The thing is, horror was only one of many elements in Howard, Moore, et al.’s stories; it’s the primary one in Wagner’s. In fact, I tend to think of the Kane stories as horror before I think of them as S&S. They’re filled with all sorts of monsters and demons. More than that, they’re imbued with an atmosphere of terror and darkness. Wagner was a student of horror and one of the genre’s finest and most important editors (he edited DAW’s The Year’s Best Horror Stories from 1980 to 1994). His deep intimacy with horror meant that when he set out to scare you or creep you out, he was going to pull it off masterfully.
“Reflections for the Winter of My Soul” kicks off Death Angel’s Shadow with a blast of icy wind. Kane, being tracked by fanatical killers, finds himself lost in the middle of a forest during a blizzard. He also suspects, though the weather should make it unlikely, he is being stalked by a pack of wolves. Only a fortuitously open gate at a manor house lets him escape the cold and his hunters.
Despite the monstrous wolves and a seemingly sorcerous snowstorm, the story is structured like a country house mystery. There’s a limited cast of characters, isolated from anyone and anywhere else. Then there’s a crime for which one of them must be the culprit. The crime’s not one you might find in a book by Agatha Christie or Dorothy Sayers, though. A servant is torn to pieces by something in the woods. As he is dying he says, “Death! I see him! Out of the storm he comes for us all!”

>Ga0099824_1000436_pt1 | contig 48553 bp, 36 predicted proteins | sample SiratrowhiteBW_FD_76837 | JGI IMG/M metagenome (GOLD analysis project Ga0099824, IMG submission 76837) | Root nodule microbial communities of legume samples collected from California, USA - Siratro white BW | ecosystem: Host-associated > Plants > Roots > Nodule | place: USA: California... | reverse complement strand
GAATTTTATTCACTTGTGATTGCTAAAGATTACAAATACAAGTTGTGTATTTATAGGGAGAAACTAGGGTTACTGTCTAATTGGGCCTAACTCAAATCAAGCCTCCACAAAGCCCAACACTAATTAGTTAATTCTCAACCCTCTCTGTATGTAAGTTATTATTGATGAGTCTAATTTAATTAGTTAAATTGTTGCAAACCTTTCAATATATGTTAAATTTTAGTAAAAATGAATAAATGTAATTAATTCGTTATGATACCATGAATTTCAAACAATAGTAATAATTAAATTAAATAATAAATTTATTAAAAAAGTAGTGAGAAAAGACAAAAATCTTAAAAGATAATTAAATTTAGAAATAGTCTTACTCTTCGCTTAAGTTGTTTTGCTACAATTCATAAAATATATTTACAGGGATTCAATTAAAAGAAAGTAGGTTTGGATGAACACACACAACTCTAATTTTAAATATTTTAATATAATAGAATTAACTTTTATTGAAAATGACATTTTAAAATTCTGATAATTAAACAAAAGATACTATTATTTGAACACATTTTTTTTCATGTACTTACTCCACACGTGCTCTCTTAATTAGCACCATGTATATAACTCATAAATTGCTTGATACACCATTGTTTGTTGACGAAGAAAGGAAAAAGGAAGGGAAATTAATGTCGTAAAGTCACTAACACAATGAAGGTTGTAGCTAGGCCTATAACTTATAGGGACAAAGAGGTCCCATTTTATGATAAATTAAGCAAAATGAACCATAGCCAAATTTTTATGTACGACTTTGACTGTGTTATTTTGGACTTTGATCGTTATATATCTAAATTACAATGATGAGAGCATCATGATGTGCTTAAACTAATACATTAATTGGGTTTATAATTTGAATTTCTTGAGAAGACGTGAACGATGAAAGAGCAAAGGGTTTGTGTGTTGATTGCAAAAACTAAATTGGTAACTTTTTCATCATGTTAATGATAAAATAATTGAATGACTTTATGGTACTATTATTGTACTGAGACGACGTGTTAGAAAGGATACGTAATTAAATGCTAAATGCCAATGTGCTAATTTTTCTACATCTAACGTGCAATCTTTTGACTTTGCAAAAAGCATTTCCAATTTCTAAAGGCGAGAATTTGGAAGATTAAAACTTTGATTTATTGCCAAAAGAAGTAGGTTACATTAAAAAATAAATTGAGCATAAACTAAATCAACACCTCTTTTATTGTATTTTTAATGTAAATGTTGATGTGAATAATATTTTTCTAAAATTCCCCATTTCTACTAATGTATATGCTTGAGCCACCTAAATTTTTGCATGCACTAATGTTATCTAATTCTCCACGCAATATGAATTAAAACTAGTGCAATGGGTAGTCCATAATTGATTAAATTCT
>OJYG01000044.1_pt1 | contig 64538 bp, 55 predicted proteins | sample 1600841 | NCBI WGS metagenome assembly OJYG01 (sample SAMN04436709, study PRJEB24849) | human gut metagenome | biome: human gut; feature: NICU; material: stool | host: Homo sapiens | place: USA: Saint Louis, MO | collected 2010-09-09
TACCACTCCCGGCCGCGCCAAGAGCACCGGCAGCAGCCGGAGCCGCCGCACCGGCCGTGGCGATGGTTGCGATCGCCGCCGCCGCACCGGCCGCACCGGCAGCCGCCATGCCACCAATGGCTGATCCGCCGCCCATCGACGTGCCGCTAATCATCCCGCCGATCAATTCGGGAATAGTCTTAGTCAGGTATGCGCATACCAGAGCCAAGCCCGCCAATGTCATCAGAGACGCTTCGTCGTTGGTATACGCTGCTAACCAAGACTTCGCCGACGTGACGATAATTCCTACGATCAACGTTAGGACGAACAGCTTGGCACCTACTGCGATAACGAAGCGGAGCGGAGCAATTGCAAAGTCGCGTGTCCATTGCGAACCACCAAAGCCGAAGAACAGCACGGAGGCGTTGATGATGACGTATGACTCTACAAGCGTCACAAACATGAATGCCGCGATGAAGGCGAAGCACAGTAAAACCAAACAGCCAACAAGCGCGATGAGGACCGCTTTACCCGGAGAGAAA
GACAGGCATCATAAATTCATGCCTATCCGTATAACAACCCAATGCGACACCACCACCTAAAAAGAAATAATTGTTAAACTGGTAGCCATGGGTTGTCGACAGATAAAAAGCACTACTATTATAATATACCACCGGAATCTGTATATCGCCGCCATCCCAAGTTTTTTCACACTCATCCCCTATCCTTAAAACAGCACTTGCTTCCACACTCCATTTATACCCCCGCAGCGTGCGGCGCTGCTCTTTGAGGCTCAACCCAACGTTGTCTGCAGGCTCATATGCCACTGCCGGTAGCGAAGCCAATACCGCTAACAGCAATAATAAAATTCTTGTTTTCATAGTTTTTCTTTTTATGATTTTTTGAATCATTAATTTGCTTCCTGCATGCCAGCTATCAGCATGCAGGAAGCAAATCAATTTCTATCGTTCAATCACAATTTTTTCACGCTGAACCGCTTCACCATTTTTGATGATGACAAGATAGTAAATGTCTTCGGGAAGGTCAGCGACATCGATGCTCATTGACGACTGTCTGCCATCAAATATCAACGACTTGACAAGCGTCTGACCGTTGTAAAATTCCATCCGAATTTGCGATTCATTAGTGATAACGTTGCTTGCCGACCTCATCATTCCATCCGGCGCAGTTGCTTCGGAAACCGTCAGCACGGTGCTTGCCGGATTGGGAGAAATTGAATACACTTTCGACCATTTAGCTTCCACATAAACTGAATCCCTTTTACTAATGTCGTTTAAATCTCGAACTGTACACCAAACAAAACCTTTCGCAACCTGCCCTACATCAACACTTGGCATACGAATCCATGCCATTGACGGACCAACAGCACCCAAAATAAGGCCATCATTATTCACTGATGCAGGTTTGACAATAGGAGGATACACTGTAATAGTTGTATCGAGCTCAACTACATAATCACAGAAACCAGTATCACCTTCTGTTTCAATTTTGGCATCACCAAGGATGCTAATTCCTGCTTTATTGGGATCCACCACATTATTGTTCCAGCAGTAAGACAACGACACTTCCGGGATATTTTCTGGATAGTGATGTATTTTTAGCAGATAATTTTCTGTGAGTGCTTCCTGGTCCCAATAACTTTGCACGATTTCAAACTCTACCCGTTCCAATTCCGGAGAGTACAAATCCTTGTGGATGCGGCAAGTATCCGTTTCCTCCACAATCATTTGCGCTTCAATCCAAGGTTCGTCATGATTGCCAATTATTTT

When Kane awakens, inside the warm and seemingly safe manor, he meets Baron Troylin, his family, and his retinue. His beautiful young daugher is named Breenanin and she is drawn to the red-haired stranger. Then there’s his son, Henderin. He’s clearly got some loose screws, falling into a rage when the meat he’s served at dinner isn’t “raw flesh.” Next is the court astrologer and Henderin’s physician, Lystric. He fears Kane. First, because he feels threatened by anything that he perceives as disrupting his place in the household, and second, because he has his suspicions about who Kane really is. Evingolis, the albino minstrel recently taken under Troylin’s wing, is the last major player. Evingolis knows more about Kane and his murderous past than Kane would like.